Reading Recovery has taken seriously the idea of identifying the intervention’s core elements and also responding to the educational system’s current needs. They know that one-to-one instruction and 30-minute daily lessons are non-negotiable, but they also recognize that adaptations are needed. For example, innovations in the lesson framework have resulted in a design for classroom instruction (Literacy Collaborative), small groups (Comprehensive Intervention Model), and training for special education and ESL teachers (Literacy Lessons). “Our innovations have come as direct requests from schools,” says D’Agostino. “For example, a school says they need something for English Language Learners and we develop something new for that one school that then becomes a part of our overall product line. It allows growth for Reading Recovery and flexibility for schools.” Another non-negotiable is keeping training centralized. Although teacher leaders can receive training at one of the 19 partner universities, there are only a few places where trainers of teacher leaders can get certified. That allows Reading Recovery to maintain some quality control and fidelity over teacher leader training. “I’ve always been impressed with the fidelity of Reading Recovery instruction,” said D’Aogstino. “I’ve seen Reading Recovery lessons in Zanesville, Ohio and Dublin, Ireland. The framework is the same, but each lesson is different in terms of how the teacher interacts with the student to scaffold literacy learning.
Combine Historical Expertise with Fresh Perspective
D’Agostino is quick to note that one of Reading Recovery’s strengths and challenges is the longevity of its founders and senior leadership. Many of the original developers of the intervention are still in leadership positions. This allows for a historical perspective and continuity of purpose that are rare in education these days. It can also hinder innovation. That is why the organization also tries to find leadership positions for newer faculty and teachers with recent teaching and administrative experience who can bring fresh ideas and a willingness to push for some of the new adjustments to the model that schools are requesting.
Adapt, Adjust, and Meet Schools Where They Are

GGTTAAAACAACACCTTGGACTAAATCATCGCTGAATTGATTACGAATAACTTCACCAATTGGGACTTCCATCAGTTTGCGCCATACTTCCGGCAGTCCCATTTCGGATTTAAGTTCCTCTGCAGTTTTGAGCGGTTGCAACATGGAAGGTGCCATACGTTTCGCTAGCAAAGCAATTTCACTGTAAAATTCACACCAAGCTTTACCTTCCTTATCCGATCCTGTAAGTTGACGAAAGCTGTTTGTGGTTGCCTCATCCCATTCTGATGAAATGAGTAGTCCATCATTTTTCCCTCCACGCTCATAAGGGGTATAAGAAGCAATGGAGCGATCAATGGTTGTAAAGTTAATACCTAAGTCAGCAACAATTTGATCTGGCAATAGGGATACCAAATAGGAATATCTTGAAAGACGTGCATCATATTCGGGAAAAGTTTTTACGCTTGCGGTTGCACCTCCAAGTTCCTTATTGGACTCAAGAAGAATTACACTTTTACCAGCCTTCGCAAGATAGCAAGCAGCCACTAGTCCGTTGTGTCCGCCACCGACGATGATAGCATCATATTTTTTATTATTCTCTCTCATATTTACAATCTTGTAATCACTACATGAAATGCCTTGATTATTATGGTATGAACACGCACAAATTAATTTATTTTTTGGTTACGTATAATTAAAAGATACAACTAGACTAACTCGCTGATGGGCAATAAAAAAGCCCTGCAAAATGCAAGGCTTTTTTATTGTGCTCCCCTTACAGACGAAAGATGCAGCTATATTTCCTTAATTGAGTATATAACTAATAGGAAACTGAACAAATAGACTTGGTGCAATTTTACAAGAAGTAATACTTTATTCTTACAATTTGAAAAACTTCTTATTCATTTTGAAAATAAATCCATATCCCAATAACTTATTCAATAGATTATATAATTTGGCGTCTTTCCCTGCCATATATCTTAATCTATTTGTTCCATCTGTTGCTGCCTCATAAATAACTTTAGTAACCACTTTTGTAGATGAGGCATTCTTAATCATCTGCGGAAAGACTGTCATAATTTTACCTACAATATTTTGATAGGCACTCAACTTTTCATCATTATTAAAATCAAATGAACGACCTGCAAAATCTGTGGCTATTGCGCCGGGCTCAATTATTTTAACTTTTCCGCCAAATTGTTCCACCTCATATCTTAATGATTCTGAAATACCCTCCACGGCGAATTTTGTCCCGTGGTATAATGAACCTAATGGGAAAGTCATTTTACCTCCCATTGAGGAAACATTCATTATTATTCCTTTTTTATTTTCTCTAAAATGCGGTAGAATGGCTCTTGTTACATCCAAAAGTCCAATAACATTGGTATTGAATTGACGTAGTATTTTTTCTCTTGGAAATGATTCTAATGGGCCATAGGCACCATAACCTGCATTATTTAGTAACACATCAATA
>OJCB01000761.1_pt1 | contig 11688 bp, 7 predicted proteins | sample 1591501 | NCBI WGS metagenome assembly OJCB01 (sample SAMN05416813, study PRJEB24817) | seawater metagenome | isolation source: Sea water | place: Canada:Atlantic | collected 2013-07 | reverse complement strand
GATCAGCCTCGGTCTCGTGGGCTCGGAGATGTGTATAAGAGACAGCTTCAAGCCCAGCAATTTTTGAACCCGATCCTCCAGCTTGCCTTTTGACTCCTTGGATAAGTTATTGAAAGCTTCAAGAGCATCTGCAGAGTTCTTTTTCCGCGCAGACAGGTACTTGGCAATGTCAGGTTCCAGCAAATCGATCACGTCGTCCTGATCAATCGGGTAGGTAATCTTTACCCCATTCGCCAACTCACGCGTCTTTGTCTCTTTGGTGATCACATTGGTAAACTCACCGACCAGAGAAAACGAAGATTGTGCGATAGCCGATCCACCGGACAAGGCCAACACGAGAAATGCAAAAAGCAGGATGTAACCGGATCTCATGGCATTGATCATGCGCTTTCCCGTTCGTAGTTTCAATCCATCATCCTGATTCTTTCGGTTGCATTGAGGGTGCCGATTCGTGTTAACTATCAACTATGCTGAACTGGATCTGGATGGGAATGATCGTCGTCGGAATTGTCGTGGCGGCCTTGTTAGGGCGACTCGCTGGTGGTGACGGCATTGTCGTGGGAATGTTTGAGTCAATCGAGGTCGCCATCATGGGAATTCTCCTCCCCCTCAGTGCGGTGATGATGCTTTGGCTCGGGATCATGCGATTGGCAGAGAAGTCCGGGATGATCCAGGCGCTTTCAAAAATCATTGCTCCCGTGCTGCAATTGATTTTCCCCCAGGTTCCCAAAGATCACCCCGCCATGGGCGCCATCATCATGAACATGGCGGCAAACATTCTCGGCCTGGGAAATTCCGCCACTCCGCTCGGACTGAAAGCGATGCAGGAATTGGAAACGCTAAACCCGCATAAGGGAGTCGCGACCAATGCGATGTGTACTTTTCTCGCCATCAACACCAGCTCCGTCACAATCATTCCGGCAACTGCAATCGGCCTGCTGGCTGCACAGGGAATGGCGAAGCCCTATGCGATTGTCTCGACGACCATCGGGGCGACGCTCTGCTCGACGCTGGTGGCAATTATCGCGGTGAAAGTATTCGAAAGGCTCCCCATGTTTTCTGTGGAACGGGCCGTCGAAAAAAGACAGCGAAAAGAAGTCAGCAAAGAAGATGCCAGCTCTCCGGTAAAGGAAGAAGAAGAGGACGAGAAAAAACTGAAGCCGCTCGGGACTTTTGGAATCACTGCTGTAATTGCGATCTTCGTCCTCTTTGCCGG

D’Agostino emphasizes that Reading Recovery’s current success and long history is no reason to sit back and relax. “We have survived a lot of changes over the years. We’ve grown, we’ve shrunk, we’ve survived major threats to our program from other national initiatives. Right now with our i3 grant, we are in a great position. We are going to reach our goal of training 3,700 teachers and producing good effects. But I don’t know that that will position us well for the future. In fact, I won’t be happy if we just reach our goals.” Sustaining an effective intervention and bringing it to more schools and students around the country means innovating, moving, pushing to the next level…and spreading the word. “Schools don’t necessarily hear about government funded initiatives that achieve high evidence standards according to the What Works Clearinghouse,” muses D’Agostino. “They hear from hundreds of vendors each year citing their effectiveness, so how do we distinguish ourselves? We can’t just assume success in our i3 grant will lead to sustainability. Sustainability is all about results. For example, we know that the outcomes are remarkable – most of the lowest-achieving first graders accelerate with Reading Recovery and reach the average of their cohort – but we also know from our annual evaluation that there’s a great deal of variation across schools and teachers. So right now we want to know, what do effective Reading Recovery teachers do and how is that different from less effective Reading Recovery teachers? Knowing more about that black box of teaching will help the intervention overall. And understanding how to foster local ownership will give the intervention its real staying power.”